Baseball America

Ask BA: Which Draft Picks Will Become No. 1 Prospects?

Draft signings are starting to come fast and furious, and we’re tracking all the major developments at our MLB Draft Signings Central page. Four first-rounders turned pro yesterday: Hunter Dozier (No. 8, Royals), Alex Gonzalez (No. 23, Rangers), Phillip Ervin (No. 27, Reds) and Travis Demeritte (No. 30, Rangers). A fifth, Billy McKinney (No. 24, Athletics), has agreed to terms today.

I’ve been so busy monitoring the maneuverings leading up to draft day and the signings since—you can find all of the draft coverage produced by our excellent team here—that I forgot my annual column where I make my own picks in a 10-round draft. I’ll try to get that posted tomorrow or Thursday.

I ask you this question for Ask BA every year, so we need to continue the tradition. Which first-day picks automatically will become their parent teams’ No. 1 overall prospect, assuming they sign?

J.P. Schwartz
Springfield, Ill.

Oklahoma's Jonathan Gray

Jonathan Gray (Photo by John Williamson)

Last year, five draft picks claimed the No. 1 spot in their organizations when we released our Top 10 Prospects lists during the offseason. All went in the upper half of the first round: Carlos Correa (No. 1 overall to the Astros), Mike Zunino (No. 3, Mariners), Kyle Zimmer (No. 5, Royals), Addison Russell (No. 11, Athletics) and Courtney Hawkins (No. 13, White Sox).

This year, I see only two draftees who project to become their organization’s top prospect, and one of those is highly debatable. Third baseman/outfielder Kris Bryant (No. 2) had the best power in this year’s draft, and though it’s an extremely close call, I’d take him over shortstop Javier Baez and outfielders Albert Almora and Jorge Soler in the Cubs system. I’d also tab righthander Jonathan Gray (No. 3) over outfielder David Dahl in the Rockies system.

And that’s it. It’s close, but I like last year’s No. 1 overall pick (Correa) a little more than this year’s (righthander Mark Appel) among Astros prospects. Righty Kohl Stewart (No. 4) isn’t going to depose outfielder Byron Buxton or third baseman Miguel Sano with the Twins. Ditto for outfielder Clint Frazier (No. 5) with shortstop Francisco Lindor in the Indians system, and third baseman Colin Moran (No. 6) with outfielder Christian Yelich among Marlins farmhands.

Shortstop Tim Anderson (No. 17, White Sox) and righthanders Alex Gonzalez (No. 23, Rangers) and Devin Williams (No. 54, Brewers) all went to systems that don’t have an obvious No. 1 prospect because of some combination of promotions, injuries or subpar performances. But I don’t see any of those three ranking atop their organizations.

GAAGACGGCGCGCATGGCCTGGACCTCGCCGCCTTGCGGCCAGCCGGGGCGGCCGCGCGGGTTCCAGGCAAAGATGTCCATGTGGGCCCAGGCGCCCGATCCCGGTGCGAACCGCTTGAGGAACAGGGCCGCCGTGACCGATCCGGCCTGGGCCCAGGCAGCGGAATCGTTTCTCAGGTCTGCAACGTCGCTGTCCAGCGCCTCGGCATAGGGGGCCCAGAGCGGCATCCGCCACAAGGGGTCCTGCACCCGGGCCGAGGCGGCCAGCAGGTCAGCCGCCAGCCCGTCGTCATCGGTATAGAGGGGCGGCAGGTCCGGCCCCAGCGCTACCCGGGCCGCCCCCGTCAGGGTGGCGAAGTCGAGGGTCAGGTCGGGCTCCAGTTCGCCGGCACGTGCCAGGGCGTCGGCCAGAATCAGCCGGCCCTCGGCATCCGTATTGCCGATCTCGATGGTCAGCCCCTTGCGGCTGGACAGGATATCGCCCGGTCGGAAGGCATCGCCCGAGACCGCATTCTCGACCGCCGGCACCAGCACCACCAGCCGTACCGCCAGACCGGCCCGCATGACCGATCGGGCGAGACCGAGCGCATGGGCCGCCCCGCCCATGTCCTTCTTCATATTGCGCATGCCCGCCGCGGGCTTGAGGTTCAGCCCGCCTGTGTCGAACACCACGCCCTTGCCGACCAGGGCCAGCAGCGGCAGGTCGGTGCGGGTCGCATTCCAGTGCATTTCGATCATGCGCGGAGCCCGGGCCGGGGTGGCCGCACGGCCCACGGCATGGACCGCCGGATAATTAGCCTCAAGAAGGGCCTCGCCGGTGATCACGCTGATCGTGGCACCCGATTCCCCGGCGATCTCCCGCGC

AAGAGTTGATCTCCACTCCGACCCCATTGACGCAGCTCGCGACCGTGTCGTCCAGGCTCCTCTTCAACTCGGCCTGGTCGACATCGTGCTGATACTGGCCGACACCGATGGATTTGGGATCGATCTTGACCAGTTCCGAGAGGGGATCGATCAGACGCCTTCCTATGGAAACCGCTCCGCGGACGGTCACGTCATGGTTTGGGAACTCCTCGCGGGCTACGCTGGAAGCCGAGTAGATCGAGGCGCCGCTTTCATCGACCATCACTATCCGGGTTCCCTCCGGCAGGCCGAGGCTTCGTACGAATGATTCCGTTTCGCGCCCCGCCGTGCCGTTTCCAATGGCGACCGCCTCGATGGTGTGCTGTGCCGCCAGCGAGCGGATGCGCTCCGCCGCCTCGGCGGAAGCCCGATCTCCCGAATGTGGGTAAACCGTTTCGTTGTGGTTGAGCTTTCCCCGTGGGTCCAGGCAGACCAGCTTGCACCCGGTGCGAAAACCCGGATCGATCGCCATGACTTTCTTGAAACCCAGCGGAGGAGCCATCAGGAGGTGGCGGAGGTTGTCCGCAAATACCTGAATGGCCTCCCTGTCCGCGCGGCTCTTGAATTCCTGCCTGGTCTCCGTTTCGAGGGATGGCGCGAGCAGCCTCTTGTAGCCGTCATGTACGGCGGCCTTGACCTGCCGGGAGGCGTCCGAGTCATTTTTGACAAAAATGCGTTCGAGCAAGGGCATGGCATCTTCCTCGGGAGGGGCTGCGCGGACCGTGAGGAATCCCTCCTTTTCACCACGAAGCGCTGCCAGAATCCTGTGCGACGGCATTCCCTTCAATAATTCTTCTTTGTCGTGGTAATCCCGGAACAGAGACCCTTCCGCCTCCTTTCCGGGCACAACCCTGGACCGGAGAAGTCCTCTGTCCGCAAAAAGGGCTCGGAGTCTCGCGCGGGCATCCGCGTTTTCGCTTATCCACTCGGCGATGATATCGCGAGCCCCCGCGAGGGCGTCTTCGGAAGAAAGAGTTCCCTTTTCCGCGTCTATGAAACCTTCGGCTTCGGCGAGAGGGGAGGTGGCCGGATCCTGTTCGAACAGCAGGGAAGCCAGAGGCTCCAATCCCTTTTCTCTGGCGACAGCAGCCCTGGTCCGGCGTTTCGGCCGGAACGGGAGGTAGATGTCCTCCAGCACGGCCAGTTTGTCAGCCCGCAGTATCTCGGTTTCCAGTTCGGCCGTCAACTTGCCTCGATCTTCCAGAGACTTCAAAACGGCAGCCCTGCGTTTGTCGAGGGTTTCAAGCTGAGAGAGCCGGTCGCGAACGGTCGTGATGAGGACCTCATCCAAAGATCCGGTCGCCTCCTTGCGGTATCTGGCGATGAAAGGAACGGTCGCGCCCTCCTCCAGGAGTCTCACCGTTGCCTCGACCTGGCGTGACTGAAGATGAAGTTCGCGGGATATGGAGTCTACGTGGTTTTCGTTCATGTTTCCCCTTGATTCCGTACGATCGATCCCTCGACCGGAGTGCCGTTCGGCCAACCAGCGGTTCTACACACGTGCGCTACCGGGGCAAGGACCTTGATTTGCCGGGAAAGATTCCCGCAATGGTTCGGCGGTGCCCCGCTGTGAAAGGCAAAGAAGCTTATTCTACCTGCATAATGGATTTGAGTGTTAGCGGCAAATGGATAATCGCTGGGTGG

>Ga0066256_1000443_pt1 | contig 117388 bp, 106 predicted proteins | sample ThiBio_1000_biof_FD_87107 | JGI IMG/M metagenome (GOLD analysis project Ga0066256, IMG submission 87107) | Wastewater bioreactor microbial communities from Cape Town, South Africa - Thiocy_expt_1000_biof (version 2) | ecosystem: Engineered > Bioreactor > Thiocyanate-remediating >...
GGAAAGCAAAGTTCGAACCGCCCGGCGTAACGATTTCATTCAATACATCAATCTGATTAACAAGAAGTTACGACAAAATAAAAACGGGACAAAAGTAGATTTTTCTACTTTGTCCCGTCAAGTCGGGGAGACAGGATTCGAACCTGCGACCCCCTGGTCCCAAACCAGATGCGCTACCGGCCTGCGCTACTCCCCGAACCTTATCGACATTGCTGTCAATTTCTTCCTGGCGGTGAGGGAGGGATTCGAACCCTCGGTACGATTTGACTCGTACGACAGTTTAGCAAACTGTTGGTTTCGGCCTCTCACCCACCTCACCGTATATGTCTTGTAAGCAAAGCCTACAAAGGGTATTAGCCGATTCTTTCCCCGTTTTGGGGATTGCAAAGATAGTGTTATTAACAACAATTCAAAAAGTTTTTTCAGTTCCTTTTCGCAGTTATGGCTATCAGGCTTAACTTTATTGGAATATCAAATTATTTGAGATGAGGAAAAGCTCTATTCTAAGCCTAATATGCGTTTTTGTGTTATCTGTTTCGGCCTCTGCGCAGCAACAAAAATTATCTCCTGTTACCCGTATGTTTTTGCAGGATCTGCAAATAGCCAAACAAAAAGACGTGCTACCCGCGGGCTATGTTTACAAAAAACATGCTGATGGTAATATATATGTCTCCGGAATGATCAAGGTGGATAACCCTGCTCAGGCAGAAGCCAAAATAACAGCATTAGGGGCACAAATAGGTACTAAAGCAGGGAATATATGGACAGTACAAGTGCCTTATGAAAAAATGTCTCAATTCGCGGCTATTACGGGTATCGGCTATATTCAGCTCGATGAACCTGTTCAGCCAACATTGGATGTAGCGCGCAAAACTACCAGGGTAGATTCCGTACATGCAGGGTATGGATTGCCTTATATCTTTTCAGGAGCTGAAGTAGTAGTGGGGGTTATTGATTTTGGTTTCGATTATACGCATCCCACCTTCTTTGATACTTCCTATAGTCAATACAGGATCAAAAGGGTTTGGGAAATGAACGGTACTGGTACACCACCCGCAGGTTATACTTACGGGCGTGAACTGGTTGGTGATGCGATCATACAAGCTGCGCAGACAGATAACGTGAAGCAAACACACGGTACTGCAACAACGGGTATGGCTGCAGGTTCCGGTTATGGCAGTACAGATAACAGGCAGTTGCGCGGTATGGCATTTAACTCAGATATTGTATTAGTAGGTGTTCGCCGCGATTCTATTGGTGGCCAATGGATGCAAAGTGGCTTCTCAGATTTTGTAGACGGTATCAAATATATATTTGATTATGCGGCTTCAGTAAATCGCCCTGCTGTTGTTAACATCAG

This Blue Jays draft doesn’t appear to be getting as much hype and love as the past two have. What’s your overall take on Toronto’s draft? Please give us a few names to keep an eye on as potential steals for the Jays.

Rick Brasil
Toronto

How do you think the Blue Jays did in the 2013 draft, considering this is the first in many years that they didn’t have any extra picks?

Erin Peters
Morden, Manitoba

Realistically, who do you think the Blue Jays will be able to lock up between lefthanders Jake Brentz (11th round) and Eric Lauer (17th), righty Sam Tewes (22nd) and first baseman Rowdy Tellez (30th)?

Will Tam
Toronto

The Blue Jays had four picks before the second round (and nine in the first three rounds) in 2010, five before the second round (and nine in the top two rounds) in 2011 and five before the second round last year. This June, they didn’t have any extra selections.

Toronto’s draft was all about pitching, as it took arms with its first nine selections. California high school righthander Phil Bickford (No. 10 overall) had as much helium as anyone in the week before the draft, and his lively 90-96 mph fastball can be unhittable at times.

The Jays followed Bickford up with two more hard-throwing prep righties in Kentucky’s Clinton Hollon (second) and Arizona’s Patrick Murphy (third), with the latter still recovering from Tommy John surgery. Toronto backed those three righthanders up with three straight southpaws, grabbing projectable Alabama high schooler Evan Smith in the fourth round and polished collegians Daniel Lietz (Heartland, Ill., CC) and Matt Boyd (Oregon State) in the fifth and sixth.

Bickford’s reported asking price was more than $1 million above the assigned $2,921,400 value for his pick. The Blue Jays should be able to create extra money in their $6,398,200 bonus pool, however. Hollon is considered a very easy sign, Murphy and Smith went higher than expected (neither made the BA 500) and Toronto’s sixth-, eighth-, ninth- and 10th-rounders all are college seniors.

The Jays should still have significant change left over after signing Bickford, and to me the key to their draft will be their ability to sign at least one of the four significant late-rounders whom Will mentioned above. I suspect they’ll land one or two of them.

Tellez (59th), Brentz (80th), Lauer (125th) and Tewes (175th) all ranked prominently on the BA 500 and fell for signability reasons. Tellez had as much lefthanded power as anyone in the 2013 draft, and he’d easily be the best position player Toronto landed. Brentz is raw but can hit 96 mph as a lefty, while Lauer and Tewes are very athletic and projectable.

In terms of sleepers, I like a pair of catchers, West Appleton (Wis.) High’s Danny Jansen (16th round) and Florida Gulf Coast’s Mike Reeves (21st). A Jacksonville recruit, Jansen is a physical player with arm strength and power potential. Reeves doesn’t have the same pop but does possess fine catch-and-throw skills.

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